China’s ongoing crackdown on the country’s entertainment industry stepped up a notch Thursday after the state media regulator called for the boycott of “sissy” boy bands and effeminate men on television, the end of reality talent shows and a ban on vulgar social media influencers among a raft of other measures.

The National Radio and Television Administration, China’s broadcast regulator, released an eight-point regulation plan for the entertainment industry that calls for a wholesale cleanup of the sector, both in front of and behind the camera, as Beijing continues to reshape cultural life.

Among the key points that were published in the South China Morning Post, the media regulator says that media companies should boycott “immoral” and “overly entertaining” stars as well as “sissy idols” who go against ”correct beauty standards.”

“Sissy idols” is a direct reference to boy bands that enjoy massive popularity in China. Acts such as TFBoys, Uniq, Super Junior-M and Exo-M have been the long-running target of criticism for wearing makeup and being focused on high fashion as opposed to what the state considers traditional masculine interests. The new regulations have now codified existing criticism.

The regulator is also calling for a boycott of stars who flaunt their wealth online or on social media, a ban on people who trade in entertainment gossip as well as “vulgar” social media influencers.

For media companies, perhaps the most commercially problematic regulation is that “idol selection shows cannot be shown, as well as shows starring the children of celebrities,” which would include phenomenally popular talent reality shows, known locally as “idol survival shows,” such as Idol Producer, Youth With You and Produce 101 China. 

Along with garnering tens of millions of viewers, these idol survival shows regularly “break the internet” in China, with billions of clips, posts and content posted to social media when they air.

As well as banning onscreen idols and talent shows it deems unacceptable, the regulator is looking for professional entertainment industry commentators to call out stars and “insist on correct political direction and values, criticize the fake, ugly and evil values.”

Further regulations include banning excessively high payments, encouraging celebrities to do charity work, and further punishments for fake contracts and tax evasion.

It is still too early to know the commercial ramifications of the regulations, but as with the government’s scrutiny of the tech and gaming sectors, the bottom line of media companies is sure to be affected and there are hundreds of billions at stake. Global accountancy firm PwC estimated that “the total revenue of China’s entertainment and media industry in 2021 will be approximately US$358.6bn and reach roughly US$436.8bn by 2025.”

Beijing’s purge of the entertainment industry has intensified in recent months following a number of celebrity-led scandals. In August, Canadian Chinese rapper Kris Wu, arguably one of the most famous and ubiquitous performers in the country until recently, was arrested on suspicion of rape that followed an accusation the singer had sex with a 17-year-old while she was drunk and lured young women into sexual relationships.

The actress Zheng Shuang was recently fined $46 million for tax evasion and the actor Zhang Zhehan was banned and scrubbed from the internet after pictures surfaced of him at Japan’s controversial Yasukuni Shrine to war dead.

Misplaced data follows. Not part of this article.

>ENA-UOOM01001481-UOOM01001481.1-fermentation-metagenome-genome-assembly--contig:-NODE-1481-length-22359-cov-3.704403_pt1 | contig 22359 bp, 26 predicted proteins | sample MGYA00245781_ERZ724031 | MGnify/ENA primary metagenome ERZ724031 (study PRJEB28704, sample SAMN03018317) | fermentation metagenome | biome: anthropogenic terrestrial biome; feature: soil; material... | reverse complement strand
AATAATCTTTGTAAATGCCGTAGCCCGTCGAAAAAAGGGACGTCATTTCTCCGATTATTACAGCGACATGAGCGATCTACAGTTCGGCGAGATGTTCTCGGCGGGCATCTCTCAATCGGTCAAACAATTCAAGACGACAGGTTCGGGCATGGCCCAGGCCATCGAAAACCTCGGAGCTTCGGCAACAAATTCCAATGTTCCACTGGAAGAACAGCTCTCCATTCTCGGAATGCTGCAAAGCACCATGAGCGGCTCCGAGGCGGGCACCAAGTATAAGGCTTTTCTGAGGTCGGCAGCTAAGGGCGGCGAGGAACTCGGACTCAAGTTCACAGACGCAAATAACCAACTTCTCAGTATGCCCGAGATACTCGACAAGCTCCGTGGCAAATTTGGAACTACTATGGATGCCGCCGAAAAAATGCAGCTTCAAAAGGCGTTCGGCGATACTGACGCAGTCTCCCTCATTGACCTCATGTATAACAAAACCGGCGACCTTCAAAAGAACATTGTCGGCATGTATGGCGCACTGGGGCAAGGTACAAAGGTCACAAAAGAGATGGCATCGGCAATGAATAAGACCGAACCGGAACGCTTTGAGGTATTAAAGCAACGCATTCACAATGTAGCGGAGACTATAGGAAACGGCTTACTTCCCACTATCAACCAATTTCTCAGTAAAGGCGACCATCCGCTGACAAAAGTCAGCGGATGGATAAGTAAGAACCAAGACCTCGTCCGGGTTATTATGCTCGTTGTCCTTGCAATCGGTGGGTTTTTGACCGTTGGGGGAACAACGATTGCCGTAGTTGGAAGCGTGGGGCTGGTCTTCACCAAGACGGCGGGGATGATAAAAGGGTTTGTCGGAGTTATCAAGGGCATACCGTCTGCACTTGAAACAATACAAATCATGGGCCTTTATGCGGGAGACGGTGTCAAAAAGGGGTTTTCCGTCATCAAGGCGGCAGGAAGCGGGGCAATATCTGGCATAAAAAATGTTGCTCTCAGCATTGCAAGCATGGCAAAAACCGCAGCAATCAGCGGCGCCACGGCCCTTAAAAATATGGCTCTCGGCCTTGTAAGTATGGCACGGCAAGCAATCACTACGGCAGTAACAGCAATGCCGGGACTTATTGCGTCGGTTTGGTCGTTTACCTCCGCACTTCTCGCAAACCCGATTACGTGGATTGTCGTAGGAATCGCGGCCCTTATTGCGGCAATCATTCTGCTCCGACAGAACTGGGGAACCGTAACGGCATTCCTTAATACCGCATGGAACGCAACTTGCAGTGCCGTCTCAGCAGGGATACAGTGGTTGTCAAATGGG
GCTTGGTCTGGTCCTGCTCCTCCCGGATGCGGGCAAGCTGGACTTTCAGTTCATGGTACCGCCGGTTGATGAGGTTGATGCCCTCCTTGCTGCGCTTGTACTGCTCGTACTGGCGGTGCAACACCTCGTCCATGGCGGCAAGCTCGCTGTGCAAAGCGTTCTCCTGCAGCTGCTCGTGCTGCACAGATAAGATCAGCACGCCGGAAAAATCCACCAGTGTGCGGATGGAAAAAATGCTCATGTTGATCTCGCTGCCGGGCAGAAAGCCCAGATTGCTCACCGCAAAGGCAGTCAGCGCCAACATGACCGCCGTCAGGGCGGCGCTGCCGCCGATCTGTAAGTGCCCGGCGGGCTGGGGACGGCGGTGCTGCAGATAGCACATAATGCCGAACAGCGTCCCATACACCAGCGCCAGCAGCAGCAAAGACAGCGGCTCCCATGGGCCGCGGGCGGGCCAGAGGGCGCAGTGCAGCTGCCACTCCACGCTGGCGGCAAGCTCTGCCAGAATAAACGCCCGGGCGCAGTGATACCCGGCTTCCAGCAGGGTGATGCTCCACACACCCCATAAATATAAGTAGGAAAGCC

Most notably, billionaire actress Zhao Wei was abruptly deleted from the internet in China. All mentions of Zhao on Chinese social media platforms such as Weibo were removed, her name was scrubbed from the credits of films and TV shows, and all content featuring her — including film, TV, chat show appearances and more — was removed from major streaming sites like Tencent Video and iQiyi.

All discussion of Zhao on social media was also censored. No official explanation for Zhao’s blacklisting was given and last week the star denied she had fled to France.

The National Radio and Television Administration’s eight-point plan, as posted in the SCMP:

1. Boycott illegal or immoral personnel. When selecting entertainers and guests, radio, television and internet platforms should not employ people who have an incorrect political stance, break laws and regulations, or speak or behave against public order and morals

2. Boycott “traffic only” standards. Idol selection shows cannot be shown, as well as shows starring the children of celebrities. Shows should strictly control voting, cannot induce and encourage fans to shop or buy membership in order to vote for their idols.

3. Boycott an overly entertaining trend, promote traditional culture, establish correct beauty standards, boycott “sissy idols”, boycotting daunting wealth, gossip or vulgar internet celebrities.

4. Boycott high pay in the entertainment industry. Strictly regulate payment for guests, encourage celebrities to participate in charity shows, punish fake contracts and tax evasion.

5. Regulate showbiz staff. Enforce licensing television hosts, provide professional and moral training. Entertainers should not use their profession and fame to gain profit.

6. Promote professional commentary in the entertainment industry, insist on correct political direction and values, criticize the fake, ugly and evil values.

7. Entertainment associations should provide more training and establish mechanisms for industry regulation, as well as criticize bad examples.

8. Regulators need to be more accountable, listen to the people and respond to their concerns, fill public space with positive and mainstream shows.

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